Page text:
Saturday, January 26, 2013

Zwinglian arguments face the meat grinder of Luther

In this section of Martin Luther's great treatise against Zwingli and for Christ's presence in the Eucharist, Confession Concerning Christ's Supper, we get a particularly penetrating riff.
Let this suffice to show that our interpretation is not contrary to Scripture or the Creed, as this mad spirit deludes himself into believing.  Next he comes to the two principal points at which I have attacked most strongly, viz. that Christ is at the right hand of God, and that the flesh is of no avail, where he was to prove that these two propositions make it impossible for Christ's body to be present in the Supper.  I had called attention to these passages with capital letters, so they might not skip over them.  Now this dear spirit comes along with his figure, alloeosis, to make everything plain, and teaches us that in the Scriptures one nature in Christ is taken for the other, until he falls into the abyss and concludes that the passage, "The Word became flesh," John 1, must not be understood as it reads, but thus: "The flesh became Word," or "Man became God."  This is to give the lie to Scripture.
I cannot at this time attack all this spirit's errors.  But this I say: whoever will take a warning, let him beware of Zwingli and shun his books as the prince of hell's poison.  For the man is completely perverted and has entirely lost Christ.  Other sacramentarians settle on one error, but this man never publishes a book without spewing out new errors, more and more all the time.  But anyone who rejects this warning may go his way, just so he knows that I warned him, and my conscience is clear.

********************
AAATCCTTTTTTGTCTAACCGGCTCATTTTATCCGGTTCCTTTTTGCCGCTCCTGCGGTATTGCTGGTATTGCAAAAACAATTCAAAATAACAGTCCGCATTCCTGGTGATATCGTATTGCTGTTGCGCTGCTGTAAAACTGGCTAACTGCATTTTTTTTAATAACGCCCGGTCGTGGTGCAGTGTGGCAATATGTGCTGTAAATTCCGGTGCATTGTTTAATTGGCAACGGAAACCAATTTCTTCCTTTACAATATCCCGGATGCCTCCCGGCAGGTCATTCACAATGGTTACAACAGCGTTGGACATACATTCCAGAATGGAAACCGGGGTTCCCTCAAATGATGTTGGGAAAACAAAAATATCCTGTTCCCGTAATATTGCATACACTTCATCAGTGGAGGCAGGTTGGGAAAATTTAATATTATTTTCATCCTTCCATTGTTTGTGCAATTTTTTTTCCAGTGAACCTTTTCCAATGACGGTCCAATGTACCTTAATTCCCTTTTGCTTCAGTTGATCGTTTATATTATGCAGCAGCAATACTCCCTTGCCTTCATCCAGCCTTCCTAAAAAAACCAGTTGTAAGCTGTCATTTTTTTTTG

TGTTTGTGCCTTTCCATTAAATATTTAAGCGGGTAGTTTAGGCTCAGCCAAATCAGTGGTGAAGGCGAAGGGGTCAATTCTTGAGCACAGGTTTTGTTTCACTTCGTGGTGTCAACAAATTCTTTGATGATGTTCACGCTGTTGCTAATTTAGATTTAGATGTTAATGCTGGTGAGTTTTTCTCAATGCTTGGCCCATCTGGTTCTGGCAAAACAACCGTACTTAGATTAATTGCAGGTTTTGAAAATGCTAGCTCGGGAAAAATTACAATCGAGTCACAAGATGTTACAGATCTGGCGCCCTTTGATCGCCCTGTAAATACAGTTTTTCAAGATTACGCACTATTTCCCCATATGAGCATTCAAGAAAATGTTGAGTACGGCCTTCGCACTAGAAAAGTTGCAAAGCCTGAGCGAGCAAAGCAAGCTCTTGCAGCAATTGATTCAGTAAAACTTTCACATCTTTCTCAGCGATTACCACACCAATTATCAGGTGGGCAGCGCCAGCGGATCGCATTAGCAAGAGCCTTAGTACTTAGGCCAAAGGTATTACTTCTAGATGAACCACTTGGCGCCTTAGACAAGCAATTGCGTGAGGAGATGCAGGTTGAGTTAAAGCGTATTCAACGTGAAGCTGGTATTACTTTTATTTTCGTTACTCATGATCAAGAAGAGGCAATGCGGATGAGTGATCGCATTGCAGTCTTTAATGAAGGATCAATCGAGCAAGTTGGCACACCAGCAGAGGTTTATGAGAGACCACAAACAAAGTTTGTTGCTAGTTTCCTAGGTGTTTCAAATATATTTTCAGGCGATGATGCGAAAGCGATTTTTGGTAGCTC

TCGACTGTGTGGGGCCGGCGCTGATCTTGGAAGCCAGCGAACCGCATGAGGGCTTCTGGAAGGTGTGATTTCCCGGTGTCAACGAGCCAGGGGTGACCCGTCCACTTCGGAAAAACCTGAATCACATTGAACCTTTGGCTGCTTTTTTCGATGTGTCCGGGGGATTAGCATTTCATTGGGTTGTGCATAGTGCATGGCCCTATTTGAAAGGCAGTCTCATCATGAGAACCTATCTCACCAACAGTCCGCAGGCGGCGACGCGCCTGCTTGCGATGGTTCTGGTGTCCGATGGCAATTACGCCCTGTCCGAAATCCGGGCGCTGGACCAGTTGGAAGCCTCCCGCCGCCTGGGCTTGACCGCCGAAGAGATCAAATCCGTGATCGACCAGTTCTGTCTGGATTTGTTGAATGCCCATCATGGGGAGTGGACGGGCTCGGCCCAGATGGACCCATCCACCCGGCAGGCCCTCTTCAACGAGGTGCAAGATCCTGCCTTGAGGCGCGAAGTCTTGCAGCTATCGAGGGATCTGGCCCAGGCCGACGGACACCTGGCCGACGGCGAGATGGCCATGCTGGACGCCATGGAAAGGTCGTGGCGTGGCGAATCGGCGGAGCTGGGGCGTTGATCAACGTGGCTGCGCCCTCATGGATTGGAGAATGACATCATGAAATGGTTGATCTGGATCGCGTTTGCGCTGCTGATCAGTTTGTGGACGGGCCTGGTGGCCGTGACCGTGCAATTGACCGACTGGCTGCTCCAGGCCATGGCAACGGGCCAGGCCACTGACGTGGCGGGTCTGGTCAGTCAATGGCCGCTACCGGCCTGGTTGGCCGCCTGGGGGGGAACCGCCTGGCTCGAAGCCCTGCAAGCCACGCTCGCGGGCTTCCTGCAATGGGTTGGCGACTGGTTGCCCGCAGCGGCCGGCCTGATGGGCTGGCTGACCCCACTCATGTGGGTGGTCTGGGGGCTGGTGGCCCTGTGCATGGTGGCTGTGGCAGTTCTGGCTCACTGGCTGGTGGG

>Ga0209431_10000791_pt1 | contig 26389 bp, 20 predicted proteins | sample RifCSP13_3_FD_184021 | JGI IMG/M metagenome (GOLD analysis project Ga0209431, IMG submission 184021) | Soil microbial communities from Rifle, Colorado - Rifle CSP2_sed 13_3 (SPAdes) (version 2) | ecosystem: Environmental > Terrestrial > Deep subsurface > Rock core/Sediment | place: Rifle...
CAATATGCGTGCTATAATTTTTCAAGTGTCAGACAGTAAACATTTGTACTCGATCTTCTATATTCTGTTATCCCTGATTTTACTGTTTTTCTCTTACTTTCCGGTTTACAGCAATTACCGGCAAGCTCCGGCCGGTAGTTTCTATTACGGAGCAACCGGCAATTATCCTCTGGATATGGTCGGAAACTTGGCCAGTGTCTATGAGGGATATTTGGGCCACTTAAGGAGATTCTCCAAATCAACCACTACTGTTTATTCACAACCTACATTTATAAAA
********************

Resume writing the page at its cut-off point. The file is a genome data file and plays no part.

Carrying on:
You must not believe or admit that this figure, alloeosis, is to be found in these passages, or that you can put one nature of Christ in place of the other.  The insane spirit dreamed this up in order to rob us of Christ, for he does not prove it to you nor can he do so.  And even if this error of his were true and right, it still would not prove that Christ's body cannot be present in the Supper.  I have pressed them to show conclusive grounds why these words, "This is my body," just as they read, are false, though Christ is in heaven.  For the power of God is not known to us, and He can find a way to make both true, viz. Christ in heaven and His body present in the Supper.  That was the principal question.  What I demanded, writing in capital letters, was that they should show how the two were contradictory.  But he is silent on this point, passes over it without one letter as if it did not concern him, and spouts meanwhile about his alloeosis.
When I proved that Christ's body is everywhere because the right hand of God is everywhere, I did so-as I quite openly explained at the time-in order to show at least one way how God could bring it about that Christ is in heaven and His body in the Supper at the same time, and that He reserved to His divine wisdom and power many more ways to accomplish the same result, because we do not know the limit or measure of His power.
Later, the Doctor goes into a discussion on various modes of existence, which you won't want to miss.


Fr. Jay Watson said...

Thanks for posting this wonderful exerpt from the good Doctor. I think I will read it to my class on the morrow --

Dcn Latif Haki Gaba SSP said...

Seems fitting for parish catechesis. In fact, I think I'd like to start a book club, in which books of this sort are read.